Me (right) and my roommate Hannah (left) outside the theatre before going in to see the play
I did not know much about the Constans Theatre prior to my viewing for the Good Life class, so I decided to attend The Divine: A Play for Sarah Bernhardt with my roommate, Hannah, who had seen a few performances there already. We got ready together in our dorm room, putting on makeup and skirts, before setting out for the Reitz Union building. I remember there were a lot of people gathered outside the theatre lobby waiting in line to get in and taking pictures outside for this assignment. We, of course, took ours as well before jumping in line to enter and get our seats.
Me and Hannah in our seats before the show
By a stroke of luck, Hannah and I got some of the best seats in the place: right smack in the middle of the theatre. This was great because if we had been too close we would have had to turn around in our seats to see the actors when they came into the aisles. This theatre was a tad smaller than other theatres I have been to, but I believe the smaller space actually enhanced my experience by making me feel closer to the events on the stage. I noticed as the lights dimmed that several people still had their phones out and lit up. It's hard for me to believe that at this level of education people still lacked respect for performance/audience interactions, and I think that may carry over into other aspects of their life. In order to have a good life, it is important that one should act responsibly according to where they are.
As I've stated previously, I attended the play with my roommate Hannah, but During the intermission of the play I saw some of my other friends. Way down in the front sat a girl I am in the FVE with, and sitting in between were some of my high school friends. I hadn't made plans to see it on the same night as them, but the fact that we did made it easy to discuss our opinions of the play afterward, and it will also be a good memory for all of us to remember in the future. Shared memories strengthen the connection between people.
The story and issues addressed in the Divine are issues that still influence our world today. The topics of industrial era factory conditions and the power and influence of the church are not ones that I will claim to have vast knowledge of, but their portrayal in the play reminded me of the way some things are in America right now. In the play, the factory owner disregards the safety and well being of his workers in order to gain a profit and maintain his image. This is not at all unlike the rich and powerful people of today: owners and doners of large corporations who prioritize money over the greater good of the general population. While it is not my intention to get into politics here, I can't deny the similarities between the factory owner and our new president. Furthermore, despite great strides in public acceptance and critical thinking, religion is still used in manipulative ways. I personally am an Atheist, that is, I do not practice any religion or spirituality whatsoever and I never have, so admittedly I know very little about the working of the Catholic church or any church for that matter. What I do know is that many people are still shamed by their religious communities for things they have done that are deemed sinful. There was also the matter of sexual assault, which was revealed in a quite heart-wrenching scene. This is a problem, that as an 18 year old female living on a college campus, I am sad to say I worry about on a weekly basis. Victim silencing is a large plot development in the play's story, and the truth is that it still happens. Once again I bring up our new president - someone who basically admitted to having abused his fame and power to keep multiple women quiet about his unwanted advances towards them. The fact that America still put him in office makes a huge statement about our culture, but I will leave the details of that up to your imagination.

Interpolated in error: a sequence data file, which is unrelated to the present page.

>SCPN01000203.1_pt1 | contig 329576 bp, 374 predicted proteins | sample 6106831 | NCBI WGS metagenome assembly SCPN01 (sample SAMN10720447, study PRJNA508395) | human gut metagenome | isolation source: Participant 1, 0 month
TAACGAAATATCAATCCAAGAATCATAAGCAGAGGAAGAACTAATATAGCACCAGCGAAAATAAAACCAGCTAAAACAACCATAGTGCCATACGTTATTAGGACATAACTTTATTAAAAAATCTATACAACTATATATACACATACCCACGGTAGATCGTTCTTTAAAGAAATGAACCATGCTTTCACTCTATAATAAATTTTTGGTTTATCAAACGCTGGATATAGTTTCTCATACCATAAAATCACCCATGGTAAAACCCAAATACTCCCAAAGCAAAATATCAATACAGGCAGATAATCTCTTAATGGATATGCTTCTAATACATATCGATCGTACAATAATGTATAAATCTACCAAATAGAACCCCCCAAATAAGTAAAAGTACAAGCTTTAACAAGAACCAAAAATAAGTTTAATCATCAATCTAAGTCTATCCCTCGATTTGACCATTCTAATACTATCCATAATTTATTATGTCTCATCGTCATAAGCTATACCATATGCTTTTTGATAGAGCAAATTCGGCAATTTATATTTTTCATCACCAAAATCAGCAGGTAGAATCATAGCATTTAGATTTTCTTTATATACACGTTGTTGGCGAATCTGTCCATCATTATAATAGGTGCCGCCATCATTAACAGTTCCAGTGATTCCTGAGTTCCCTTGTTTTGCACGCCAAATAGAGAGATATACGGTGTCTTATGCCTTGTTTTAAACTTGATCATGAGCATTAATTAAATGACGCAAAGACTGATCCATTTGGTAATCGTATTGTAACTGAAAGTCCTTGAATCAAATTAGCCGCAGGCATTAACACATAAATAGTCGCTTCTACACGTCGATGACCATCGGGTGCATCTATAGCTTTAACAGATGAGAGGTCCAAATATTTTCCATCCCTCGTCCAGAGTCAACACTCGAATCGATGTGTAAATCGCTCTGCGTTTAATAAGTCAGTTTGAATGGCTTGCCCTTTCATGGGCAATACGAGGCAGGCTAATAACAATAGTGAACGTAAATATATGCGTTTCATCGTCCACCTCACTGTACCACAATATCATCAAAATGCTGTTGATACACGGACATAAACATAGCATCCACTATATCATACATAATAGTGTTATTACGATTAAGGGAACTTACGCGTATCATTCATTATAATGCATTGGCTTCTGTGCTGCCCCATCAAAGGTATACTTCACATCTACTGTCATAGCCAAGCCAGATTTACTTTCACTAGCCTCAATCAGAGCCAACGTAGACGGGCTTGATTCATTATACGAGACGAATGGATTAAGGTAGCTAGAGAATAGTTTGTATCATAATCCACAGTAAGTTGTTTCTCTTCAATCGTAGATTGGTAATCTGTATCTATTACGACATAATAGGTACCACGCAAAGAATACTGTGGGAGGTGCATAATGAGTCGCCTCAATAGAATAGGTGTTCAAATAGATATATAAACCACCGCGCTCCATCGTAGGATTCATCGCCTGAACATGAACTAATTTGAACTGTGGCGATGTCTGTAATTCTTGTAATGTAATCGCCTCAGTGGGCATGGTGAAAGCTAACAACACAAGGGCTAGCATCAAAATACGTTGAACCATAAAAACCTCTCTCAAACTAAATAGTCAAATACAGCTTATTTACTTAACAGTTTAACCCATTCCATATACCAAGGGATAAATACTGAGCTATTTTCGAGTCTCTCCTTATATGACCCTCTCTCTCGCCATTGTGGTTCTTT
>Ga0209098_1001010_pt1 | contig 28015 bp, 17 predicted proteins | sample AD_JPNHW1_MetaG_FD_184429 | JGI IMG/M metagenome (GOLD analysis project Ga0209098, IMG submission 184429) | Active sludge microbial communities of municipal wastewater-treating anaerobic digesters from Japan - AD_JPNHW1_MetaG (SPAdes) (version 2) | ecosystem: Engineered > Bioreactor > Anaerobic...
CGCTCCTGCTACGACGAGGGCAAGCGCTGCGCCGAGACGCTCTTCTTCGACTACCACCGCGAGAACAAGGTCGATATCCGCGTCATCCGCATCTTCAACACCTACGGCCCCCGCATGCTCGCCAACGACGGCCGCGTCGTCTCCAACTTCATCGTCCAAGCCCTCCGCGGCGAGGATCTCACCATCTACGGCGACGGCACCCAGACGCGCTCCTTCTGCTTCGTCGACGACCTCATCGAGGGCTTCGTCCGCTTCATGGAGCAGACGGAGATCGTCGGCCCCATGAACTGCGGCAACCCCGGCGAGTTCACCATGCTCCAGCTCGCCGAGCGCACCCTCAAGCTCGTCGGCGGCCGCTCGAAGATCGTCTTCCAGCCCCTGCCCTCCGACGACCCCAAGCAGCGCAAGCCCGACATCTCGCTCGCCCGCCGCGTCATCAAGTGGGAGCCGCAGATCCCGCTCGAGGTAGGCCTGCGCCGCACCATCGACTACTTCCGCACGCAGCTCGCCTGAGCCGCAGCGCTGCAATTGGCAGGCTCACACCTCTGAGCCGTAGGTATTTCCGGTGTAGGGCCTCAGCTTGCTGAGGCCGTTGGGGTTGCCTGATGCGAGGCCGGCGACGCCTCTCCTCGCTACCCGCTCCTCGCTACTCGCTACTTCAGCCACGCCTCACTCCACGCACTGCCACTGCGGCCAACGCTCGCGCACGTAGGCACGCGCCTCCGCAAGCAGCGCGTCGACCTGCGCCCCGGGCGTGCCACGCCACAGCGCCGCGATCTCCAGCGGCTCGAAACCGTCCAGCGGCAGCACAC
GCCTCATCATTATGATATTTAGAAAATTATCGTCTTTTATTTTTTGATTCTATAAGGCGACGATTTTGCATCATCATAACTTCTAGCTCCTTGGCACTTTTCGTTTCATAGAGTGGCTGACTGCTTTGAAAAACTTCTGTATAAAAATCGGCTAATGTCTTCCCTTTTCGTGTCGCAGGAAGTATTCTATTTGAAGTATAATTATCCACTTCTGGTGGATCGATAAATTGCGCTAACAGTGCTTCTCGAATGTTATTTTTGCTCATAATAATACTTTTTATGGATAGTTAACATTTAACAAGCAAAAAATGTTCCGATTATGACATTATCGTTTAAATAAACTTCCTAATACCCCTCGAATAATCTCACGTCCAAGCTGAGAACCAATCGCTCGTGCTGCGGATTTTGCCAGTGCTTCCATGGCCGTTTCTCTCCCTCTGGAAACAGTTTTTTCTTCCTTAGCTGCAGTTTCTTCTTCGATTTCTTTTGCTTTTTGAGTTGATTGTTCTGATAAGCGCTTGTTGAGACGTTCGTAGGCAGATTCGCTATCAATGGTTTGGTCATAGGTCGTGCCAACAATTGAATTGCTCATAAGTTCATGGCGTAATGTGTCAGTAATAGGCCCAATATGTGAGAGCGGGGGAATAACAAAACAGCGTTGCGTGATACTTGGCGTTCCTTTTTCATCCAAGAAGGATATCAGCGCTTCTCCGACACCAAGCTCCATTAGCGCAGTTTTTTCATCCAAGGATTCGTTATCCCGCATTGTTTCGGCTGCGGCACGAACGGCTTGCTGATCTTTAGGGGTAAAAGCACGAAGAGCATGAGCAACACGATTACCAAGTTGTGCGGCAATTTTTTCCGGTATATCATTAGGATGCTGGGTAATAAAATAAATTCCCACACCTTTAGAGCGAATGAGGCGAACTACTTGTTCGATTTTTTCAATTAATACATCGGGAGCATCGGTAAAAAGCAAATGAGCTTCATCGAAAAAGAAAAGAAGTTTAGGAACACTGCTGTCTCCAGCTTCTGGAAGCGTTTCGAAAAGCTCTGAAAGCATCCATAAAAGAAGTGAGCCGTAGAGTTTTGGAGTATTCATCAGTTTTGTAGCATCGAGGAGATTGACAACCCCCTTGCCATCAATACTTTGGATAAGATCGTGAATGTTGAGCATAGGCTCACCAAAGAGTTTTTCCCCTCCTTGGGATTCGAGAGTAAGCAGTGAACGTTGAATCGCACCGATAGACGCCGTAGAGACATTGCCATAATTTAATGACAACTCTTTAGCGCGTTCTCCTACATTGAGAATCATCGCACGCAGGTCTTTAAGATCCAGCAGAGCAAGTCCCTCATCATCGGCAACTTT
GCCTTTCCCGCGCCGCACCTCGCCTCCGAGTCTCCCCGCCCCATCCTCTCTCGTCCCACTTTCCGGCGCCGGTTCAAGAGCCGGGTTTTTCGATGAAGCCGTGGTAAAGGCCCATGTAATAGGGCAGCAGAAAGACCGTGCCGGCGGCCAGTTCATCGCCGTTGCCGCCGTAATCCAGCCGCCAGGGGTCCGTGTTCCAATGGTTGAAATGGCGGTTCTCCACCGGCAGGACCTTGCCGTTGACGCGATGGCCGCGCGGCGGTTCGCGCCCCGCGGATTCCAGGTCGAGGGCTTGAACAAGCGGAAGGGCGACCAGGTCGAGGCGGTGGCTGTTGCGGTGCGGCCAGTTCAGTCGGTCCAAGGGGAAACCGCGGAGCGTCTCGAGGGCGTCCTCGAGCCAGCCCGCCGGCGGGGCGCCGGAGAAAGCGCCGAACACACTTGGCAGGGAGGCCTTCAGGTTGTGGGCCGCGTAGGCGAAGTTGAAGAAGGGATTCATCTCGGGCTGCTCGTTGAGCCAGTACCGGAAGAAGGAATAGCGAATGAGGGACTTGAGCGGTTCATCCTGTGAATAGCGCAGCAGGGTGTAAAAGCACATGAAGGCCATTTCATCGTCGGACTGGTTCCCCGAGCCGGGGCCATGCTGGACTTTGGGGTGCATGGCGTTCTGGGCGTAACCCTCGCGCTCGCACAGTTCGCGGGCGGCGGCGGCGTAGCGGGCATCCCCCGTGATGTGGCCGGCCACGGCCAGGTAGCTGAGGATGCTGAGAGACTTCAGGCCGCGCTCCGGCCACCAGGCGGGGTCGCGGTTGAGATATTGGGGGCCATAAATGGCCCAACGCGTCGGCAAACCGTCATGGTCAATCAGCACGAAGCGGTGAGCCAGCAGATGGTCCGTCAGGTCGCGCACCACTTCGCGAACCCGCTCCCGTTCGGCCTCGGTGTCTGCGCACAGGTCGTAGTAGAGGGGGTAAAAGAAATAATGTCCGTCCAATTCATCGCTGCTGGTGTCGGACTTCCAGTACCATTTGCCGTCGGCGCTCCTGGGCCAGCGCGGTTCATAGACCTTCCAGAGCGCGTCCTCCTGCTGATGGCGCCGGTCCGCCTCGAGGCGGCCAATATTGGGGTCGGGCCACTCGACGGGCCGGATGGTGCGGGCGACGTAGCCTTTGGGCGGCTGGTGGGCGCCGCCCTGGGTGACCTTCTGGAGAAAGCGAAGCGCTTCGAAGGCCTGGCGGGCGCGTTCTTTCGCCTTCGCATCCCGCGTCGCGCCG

The beautiful thing about theatre, and really all forms of art, is its ability to make us think. I definitely left this performance with a much different attitude than I had going into it, and I'm sure I'm not the only one. I don't think I can say I really liked the play as a whole, but I appreciated the excellent talent of the actors and actresses who performed it, as well as the fact that it plunged us into a conversation about the problems with our society. In my opinion, those conversations can lead to real change, so it's a good thing we all had to see it. This kind of play is supposed to make you uncomfortable, and it certainly achieved that goal.